Object elicitation is similarly a technique used to anchor participants’ life stories in the material realities of their day-to-day lives and to evoke sensory memories. In Fenton’s study mentioned above, participants were asked to choose a few objects from their day-to-day routines around alcohol, such as a bottle opener, a favourite glass or a bottle of their favourite drink. Through engaging with objects participants became more descriptive and vivid in their accounts than they often were in interviews that used talk alone. In her interview, Hannah chose an object related to her second marriage, namely a bottle of champagne that she was saving for an upcoming wedding anniversary.  During this part of the interview, Hannah became more animated and began to reflect on how drinking alcohol had taken on different meanings in the context of her second marriage, as her first husband had been dependent on alcohol. The centrality of intimate relationships to Hannah’s drinking biography became more readily apparent than it otherwise might have become if objects had not been used in the interview.

Photos and objects can transport people to specific moments in their lives. Sometimes the moments in question are difficult or challenging ones. Elicitation techniques should therefore be used with care and sensitivity.

Working with participants to construct representations

Instead of, or in addition to, asking participants to bring photos or objects to the interview, the researcher can also make time in the interview for generating visual representations of the participant’s biography. The most common method here is life charts (sometimes called life grids, life-lines or timelines). A life chart exercise asks the participant to map (draw) important events in their life on a piece of paper as part of, or embedded in, a qualitative interview. This can follow a more or less structured approach – leaving the task largely up to the participant, as in conventional biographical or life history research, or use predefined topics such as family life, education, work and leisure.

In Signe Ravn’s longitudinal, qualitative research with young women with interrupted formal education, she was interested in participants’ past, present and imagined futures. In the first interview she therefore used a life chart in conjunction with Rachel Thomson and colleagues’ concept of ‘critical moments’ to explore what the participants saw as defining and important moments in their lives for who they were today. A key strength of this method is that it lets participants define what they see as such critical moments, instead of assuming that normative life course events such as transitioning from primary to secondary education or moving out of home are the most important events. One example of this is Bella, who was 21 years old. Asked to draw a life chart of important events in her life, she emphasised her ballet hobby which had been a staple in her life growing up. She also included persistent mental health problems which had been following her for many years and affected how she saw herself today. These are examples of events that the interviewer might not have been able to ask into without the life chart exercise.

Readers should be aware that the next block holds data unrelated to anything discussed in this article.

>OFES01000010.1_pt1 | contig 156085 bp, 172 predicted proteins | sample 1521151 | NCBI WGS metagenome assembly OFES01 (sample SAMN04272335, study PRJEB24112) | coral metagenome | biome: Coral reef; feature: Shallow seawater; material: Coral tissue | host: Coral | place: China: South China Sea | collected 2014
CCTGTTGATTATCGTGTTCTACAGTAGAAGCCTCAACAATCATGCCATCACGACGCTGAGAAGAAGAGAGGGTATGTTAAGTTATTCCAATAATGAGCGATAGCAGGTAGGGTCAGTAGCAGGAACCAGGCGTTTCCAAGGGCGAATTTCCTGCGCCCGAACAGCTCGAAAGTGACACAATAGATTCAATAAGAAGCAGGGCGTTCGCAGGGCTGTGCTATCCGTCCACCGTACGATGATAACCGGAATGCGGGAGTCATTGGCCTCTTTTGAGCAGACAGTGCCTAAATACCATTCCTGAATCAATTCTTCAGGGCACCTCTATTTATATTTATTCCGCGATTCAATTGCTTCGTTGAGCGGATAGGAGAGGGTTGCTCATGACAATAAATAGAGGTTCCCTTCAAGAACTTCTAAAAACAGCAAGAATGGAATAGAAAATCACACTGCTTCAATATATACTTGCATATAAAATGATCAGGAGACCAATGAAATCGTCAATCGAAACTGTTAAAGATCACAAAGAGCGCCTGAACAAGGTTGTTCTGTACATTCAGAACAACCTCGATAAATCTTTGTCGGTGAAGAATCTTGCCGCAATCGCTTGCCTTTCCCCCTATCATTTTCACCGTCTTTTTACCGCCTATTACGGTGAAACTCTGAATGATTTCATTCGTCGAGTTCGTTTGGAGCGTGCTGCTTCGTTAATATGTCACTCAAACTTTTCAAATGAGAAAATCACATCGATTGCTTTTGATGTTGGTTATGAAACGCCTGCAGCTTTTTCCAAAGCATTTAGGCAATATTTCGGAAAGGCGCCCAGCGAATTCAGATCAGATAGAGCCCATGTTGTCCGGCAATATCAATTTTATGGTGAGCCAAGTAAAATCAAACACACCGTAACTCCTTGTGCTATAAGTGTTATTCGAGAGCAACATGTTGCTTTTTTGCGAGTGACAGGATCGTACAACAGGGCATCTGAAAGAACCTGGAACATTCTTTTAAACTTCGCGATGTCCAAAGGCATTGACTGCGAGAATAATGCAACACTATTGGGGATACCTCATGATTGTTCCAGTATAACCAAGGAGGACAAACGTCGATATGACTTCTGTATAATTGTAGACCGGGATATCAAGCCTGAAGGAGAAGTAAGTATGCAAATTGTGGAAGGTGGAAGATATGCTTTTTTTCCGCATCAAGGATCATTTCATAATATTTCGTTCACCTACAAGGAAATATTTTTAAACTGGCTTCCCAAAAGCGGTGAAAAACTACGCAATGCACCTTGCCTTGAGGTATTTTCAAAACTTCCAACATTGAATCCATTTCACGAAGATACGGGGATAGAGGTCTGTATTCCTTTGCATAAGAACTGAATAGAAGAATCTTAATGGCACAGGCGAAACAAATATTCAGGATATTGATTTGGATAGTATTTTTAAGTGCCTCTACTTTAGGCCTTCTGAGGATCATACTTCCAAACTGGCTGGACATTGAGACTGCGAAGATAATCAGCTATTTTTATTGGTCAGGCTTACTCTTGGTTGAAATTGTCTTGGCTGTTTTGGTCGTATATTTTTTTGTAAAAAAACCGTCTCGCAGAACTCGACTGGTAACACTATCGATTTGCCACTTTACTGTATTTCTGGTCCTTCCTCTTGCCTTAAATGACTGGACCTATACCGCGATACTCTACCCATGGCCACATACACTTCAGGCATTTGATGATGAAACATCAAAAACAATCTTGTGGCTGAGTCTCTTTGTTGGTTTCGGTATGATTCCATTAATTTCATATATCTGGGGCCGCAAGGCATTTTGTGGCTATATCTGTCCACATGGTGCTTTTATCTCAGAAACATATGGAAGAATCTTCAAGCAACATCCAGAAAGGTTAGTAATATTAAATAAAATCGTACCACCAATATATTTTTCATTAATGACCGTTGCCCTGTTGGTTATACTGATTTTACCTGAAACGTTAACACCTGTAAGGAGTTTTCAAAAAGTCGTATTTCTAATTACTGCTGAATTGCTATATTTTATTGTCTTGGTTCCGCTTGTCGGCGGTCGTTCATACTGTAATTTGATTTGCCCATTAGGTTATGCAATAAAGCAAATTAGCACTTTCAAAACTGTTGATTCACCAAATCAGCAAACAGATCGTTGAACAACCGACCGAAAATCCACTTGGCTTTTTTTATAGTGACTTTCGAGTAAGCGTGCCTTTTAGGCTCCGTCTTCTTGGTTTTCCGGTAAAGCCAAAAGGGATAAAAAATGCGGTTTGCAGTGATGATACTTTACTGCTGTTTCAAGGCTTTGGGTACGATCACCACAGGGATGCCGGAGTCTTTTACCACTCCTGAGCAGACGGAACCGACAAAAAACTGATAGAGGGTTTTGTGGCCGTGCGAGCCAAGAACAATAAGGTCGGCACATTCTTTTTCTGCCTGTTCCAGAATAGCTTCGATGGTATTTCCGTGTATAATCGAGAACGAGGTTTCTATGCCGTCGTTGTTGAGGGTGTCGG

The timeline is not only helpful for generating an understanding of how participants make sense of events in their lives, but also for getting a sense of the broader context of the participant’s life, the context in which these events are given meaning.

Conclusion

Working creatively with life histories and biographical methods can add greater depth and new insights to the research process. It is, however, important that researchers are aware of the potential ethical challenges that may come from using methods that may provide more emotional and personal responses.